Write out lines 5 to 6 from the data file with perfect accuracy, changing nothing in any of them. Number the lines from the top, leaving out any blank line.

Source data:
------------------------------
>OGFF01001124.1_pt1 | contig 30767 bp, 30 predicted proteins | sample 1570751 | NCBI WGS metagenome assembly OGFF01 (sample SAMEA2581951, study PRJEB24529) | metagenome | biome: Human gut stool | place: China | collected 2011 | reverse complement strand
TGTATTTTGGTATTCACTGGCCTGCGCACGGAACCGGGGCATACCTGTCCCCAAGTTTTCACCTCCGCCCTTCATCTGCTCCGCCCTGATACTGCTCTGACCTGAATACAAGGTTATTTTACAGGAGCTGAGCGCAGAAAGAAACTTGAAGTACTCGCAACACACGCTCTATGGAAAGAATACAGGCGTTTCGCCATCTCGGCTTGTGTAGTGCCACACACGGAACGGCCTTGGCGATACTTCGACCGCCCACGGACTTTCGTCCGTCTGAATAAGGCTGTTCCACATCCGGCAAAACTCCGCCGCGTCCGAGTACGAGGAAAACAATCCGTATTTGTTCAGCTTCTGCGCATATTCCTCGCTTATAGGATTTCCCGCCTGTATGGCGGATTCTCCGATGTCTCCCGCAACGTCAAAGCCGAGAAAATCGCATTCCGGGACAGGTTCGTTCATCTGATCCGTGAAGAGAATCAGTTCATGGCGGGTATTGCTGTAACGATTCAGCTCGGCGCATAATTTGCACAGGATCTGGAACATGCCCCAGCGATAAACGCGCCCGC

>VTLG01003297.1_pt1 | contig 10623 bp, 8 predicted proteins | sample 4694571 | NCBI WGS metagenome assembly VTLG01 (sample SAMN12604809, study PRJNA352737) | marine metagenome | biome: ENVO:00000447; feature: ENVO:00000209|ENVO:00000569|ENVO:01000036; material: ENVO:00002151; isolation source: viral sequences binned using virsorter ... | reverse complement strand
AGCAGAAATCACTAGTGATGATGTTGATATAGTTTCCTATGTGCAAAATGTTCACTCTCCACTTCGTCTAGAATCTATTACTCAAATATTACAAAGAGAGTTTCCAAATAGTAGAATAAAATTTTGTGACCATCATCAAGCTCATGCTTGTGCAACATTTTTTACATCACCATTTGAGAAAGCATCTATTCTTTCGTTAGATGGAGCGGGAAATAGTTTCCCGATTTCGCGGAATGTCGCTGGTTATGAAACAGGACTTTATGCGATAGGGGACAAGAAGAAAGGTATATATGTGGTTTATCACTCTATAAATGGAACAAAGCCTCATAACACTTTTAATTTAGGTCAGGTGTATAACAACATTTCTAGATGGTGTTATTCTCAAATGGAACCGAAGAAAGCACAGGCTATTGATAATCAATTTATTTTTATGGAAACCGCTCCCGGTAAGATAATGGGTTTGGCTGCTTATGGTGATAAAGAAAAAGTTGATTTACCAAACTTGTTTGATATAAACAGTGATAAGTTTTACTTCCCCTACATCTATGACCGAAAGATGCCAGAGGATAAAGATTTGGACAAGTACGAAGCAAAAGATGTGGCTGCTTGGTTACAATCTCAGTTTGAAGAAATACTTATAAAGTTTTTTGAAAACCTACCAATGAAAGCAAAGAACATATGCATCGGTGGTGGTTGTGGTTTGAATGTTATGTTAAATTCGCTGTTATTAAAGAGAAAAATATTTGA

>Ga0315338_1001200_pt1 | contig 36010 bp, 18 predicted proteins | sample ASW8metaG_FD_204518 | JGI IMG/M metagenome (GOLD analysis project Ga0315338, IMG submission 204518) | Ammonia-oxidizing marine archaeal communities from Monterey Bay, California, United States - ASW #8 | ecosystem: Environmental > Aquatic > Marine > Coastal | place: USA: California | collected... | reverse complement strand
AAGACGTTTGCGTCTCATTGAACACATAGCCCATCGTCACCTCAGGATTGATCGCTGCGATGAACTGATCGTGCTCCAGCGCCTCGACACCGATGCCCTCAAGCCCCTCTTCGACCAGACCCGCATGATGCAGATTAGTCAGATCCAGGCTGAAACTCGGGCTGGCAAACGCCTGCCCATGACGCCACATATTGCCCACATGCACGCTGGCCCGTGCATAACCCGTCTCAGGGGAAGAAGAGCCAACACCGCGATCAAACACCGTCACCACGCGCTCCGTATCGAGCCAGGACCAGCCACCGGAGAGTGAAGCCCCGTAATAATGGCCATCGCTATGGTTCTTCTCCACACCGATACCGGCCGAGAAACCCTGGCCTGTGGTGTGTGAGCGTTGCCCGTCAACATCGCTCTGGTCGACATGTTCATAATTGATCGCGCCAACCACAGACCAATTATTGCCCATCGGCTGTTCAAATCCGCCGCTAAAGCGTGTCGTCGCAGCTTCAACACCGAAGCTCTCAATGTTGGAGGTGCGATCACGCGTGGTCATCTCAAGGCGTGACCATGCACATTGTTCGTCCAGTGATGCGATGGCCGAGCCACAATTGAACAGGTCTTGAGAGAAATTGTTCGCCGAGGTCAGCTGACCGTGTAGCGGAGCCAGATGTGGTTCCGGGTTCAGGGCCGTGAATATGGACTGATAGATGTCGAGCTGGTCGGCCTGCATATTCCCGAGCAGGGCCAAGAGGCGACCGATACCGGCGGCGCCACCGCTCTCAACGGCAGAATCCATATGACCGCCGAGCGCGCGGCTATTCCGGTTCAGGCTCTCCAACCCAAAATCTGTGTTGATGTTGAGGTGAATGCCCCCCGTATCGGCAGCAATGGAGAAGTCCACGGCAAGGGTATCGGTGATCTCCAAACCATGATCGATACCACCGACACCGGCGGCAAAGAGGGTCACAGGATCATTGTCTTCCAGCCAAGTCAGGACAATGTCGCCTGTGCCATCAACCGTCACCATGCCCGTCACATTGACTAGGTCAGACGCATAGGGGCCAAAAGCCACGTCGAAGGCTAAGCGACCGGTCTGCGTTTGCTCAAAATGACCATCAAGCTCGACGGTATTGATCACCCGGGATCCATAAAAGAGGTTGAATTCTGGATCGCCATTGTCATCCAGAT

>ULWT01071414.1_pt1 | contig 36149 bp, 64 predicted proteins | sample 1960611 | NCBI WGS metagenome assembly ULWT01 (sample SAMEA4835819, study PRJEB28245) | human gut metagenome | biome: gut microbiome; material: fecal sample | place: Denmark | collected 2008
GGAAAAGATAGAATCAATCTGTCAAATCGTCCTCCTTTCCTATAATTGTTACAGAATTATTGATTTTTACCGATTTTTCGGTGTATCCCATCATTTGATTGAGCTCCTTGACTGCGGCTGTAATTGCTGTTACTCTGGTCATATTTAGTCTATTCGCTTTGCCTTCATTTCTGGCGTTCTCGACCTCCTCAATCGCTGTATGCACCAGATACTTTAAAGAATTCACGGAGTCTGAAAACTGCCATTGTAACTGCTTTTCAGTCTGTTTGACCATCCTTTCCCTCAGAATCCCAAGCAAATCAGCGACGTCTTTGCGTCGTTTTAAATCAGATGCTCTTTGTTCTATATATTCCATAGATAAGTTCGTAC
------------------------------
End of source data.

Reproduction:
>Ga0315338_1001200_pt1 | contig 36010 bp, 18 predicted proteins | sample ASW8metaG_FD_204518 | JGI IMG/M metagenome (GOLD analysis project Ga0315338, IMG submission 204518) | Ammonia-oxidizing marine archaeal communities from Monterey Bay, California, United States - ASW #8 | ecosystem: Environmental > Aquatic > Marine > Coastal | place: USA: California | collected... | reverse complement strand
AAGACGTTTGCGTCTCATTGAACACATAGCCCATCGTCACCTCAGGATTGATCGCTGCGATGAACTGATCGTGCTCCAGCGCCTCGACACCGATGCCCTCAAGCCCCTCTTCGACCAGACCCGCATGATGCAGATTAGTCAGATCCAGGCTGAAACTCGGGCTGGCAAACGCCTGCCCATGACGCCACATATTGCCCACATGCACGCTGGCCCGTGCATAACCCGTCTCAGGGGAAGAAGAGCCAACACCGCGATCAAACACCGTCACCACGCGCTCCGTATCGAGCCAGGACCAGCCACCGGAGAGTGAAGCCCCGTAATAATGGCCATCGCTATGGTTCTTCTCCACACCGATACCGGCCGAGAAACCCTGGCCTGTGGTGTGTGAGCGTTGCCCGTCAACATCGCTCTGGTCGACATGTTCATAATTGATCGCGCCAACCACAGACCAATTATTGCCCATCGGCTGTTCAAATCCGCCGCTAAAGCGTGTCGTCGCAGCTTCAACACCGAAGCTCTCAATGTTGGAGGTGCGATCACGCGTGGTCATCTCAAGGCGTGACCATGCACATTGTTCGTCCAGTGATGCGATGGCCGAGCCACAATTGAACAGGTCTTGAGAGAAATTGTTCGCCGAGGTCAGCTGACCGTGTAGCGGAGCCAGATGTGGTTCCGGGTTCAGGGCCGTGAATATGGACTGATAGATGTCGAGCTGGTCGGCCTGCATATTCCCGAGCAGGGCCAAGAGGCGACCGATACCGGCGGCGCCACCGCTCTCAACGGCAGAATCCATATGACCGCCGAGCGCGCGGCTATTCCGGTTCAGGCTCTCCAACCCAAAATCTGTGTTGATGTTGAGGTGAATGCCCCCCGTATCGGCAGCAATGGAGAAGTCCACGGCAAGGGTATCGGTGATCTCCAAACCATGATCGATACCACCGACACCGGCGGCAAAGAGGGTCACAGGATCATTGTCTTCCAGCCAAGTCAGGACAATGTCGCCTGTGCCATCAACCGTCACCATGCCCGTCACATTGACTAGGTCAGACGCATAGGGGCCAAAAGCCACGTCGAAGGCTAAGCGACCGGTCTGCGTTTGCTCAAAATGACCATCAAGCTCGACGGTATTGATCACCCGGGATCCATAAAAGAGGTTGAATTCTGGATCGCCATTGTCATCCAGAT